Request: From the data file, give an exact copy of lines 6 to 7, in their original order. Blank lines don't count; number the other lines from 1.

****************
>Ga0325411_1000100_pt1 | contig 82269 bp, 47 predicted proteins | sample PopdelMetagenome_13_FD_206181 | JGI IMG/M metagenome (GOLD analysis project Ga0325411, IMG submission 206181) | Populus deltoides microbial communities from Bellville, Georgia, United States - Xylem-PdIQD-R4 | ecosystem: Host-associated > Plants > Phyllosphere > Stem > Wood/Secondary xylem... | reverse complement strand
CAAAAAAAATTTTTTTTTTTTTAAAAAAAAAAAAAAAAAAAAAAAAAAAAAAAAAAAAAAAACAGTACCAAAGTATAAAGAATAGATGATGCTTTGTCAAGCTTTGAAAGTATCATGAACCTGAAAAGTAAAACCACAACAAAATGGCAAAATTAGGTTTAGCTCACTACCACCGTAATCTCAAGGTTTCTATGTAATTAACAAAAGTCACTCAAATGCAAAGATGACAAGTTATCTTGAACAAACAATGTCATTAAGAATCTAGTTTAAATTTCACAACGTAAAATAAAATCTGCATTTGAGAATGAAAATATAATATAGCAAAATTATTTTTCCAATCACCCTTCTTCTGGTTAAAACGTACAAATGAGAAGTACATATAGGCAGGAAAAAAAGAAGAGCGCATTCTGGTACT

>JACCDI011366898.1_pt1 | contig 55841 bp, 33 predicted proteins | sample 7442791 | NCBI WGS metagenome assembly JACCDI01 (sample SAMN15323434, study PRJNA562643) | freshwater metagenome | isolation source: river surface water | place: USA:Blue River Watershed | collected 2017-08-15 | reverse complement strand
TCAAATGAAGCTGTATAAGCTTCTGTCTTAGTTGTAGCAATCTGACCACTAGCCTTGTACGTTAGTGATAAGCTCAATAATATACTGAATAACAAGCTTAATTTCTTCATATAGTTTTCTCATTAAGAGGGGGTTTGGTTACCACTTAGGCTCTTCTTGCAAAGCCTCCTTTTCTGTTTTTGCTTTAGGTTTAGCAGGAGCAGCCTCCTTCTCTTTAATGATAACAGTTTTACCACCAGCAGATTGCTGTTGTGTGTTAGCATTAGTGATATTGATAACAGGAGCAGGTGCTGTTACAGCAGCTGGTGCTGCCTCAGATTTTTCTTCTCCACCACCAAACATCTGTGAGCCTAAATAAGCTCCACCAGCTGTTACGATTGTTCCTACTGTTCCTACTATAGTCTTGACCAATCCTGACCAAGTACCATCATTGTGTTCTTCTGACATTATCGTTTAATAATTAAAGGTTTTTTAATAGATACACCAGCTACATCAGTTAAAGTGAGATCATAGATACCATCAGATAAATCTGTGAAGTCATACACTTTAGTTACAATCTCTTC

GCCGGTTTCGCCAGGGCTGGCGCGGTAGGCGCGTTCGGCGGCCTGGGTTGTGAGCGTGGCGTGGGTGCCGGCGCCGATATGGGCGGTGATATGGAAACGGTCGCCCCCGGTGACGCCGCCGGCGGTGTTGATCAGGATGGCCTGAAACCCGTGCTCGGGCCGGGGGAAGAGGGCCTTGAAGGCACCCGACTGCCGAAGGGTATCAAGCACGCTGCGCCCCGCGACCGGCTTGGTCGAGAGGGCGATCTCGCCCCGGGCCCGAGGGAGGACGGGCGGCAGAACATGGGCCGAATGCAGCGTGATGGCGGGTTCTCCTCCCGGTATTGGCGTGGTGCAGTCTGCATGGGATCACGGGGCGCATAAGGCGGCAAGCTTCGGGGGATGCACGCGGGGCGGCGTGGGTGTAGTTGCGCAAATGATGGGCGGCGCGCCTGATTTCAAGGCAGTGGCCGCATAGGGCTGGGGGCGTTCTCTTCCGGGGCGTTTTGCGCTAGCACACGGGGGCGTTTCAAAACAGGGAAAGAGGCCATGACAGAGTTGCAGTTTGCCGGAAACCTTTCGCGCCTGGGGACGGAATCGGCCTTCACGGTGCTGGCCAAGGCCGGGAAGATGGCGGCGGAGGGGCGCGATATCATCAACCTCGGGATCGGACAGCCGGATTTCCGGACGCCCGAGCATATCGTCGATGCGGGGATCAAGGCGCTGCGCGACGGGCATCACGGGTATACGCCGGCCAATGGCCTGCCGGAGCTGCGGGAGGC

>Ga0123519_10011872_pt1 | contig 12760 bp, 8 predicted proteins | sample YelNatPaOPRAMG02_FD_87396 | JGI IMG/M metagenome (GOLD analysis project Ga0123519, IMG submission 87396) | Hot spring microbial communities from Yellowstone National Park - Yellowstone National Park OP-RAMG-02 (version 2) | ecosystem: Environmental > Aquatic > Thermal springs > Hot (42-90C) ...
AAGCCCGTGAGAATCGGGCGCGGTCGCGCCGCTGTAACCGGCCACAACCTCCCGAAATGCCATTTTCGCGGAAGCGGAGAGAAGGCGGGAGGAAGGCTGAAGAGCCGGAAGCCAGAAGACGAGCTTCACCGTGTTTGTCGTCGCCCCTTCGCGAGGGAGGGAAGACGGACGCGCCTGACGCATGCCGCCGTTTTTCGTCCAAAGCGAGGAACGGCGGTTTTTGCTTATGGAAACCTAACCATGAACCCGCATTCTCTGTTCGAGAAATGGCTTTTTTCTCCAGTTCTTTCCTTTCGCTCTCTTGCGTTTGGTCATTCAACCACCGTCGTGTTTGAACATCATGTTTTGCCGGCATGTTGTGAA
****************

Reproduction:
>Ga0123519_10011872_pt1 | contig 12760 bp, 8 predicted proteins | sample YelNatPaOPRAMG02_FD_87396 | JGI IMG/M metagenome (GOLD analysis project Ga0123519, IMG submission 87396) | Hot spring microbial communities from Yellowstone National Park - Yellowstone National Park OP-RAMG-02 (version 2) | ecosystem: Environmental > Aquatic > Thermal springs > Hot (42-90C) ...
AAGCCCGTGAGAATCGGGCGCGGTCGCGCCGCTGTAACCGGCCACAACCTCCCGAAATGCCATTTTCGCGGAAGCGGAGAGAAGGCGGGAGGAAGGCTGAAGAGCCGGAAGCCAGAAGACGAGCTTCACCGTGTTTGTCGTCGCCCCTTCGCGAGGGAGGGAAGACGGACGCGCCTGACGCATGCCGCCGTTTTTCGTCCAAAGCGAGGAACGGCGGTTTTTGCTTATGGAAACCTAACCATGAACCCGCATTCTCTGTTCGAGAAATGGCTTTTTTCTCCAGTTCTTTCCTTTCGCTCTCTTGCGTTTGGTCATTCAACCACCGTCGTGTTTGAACATCATGTTTTGCCGGCATGTTGTGAA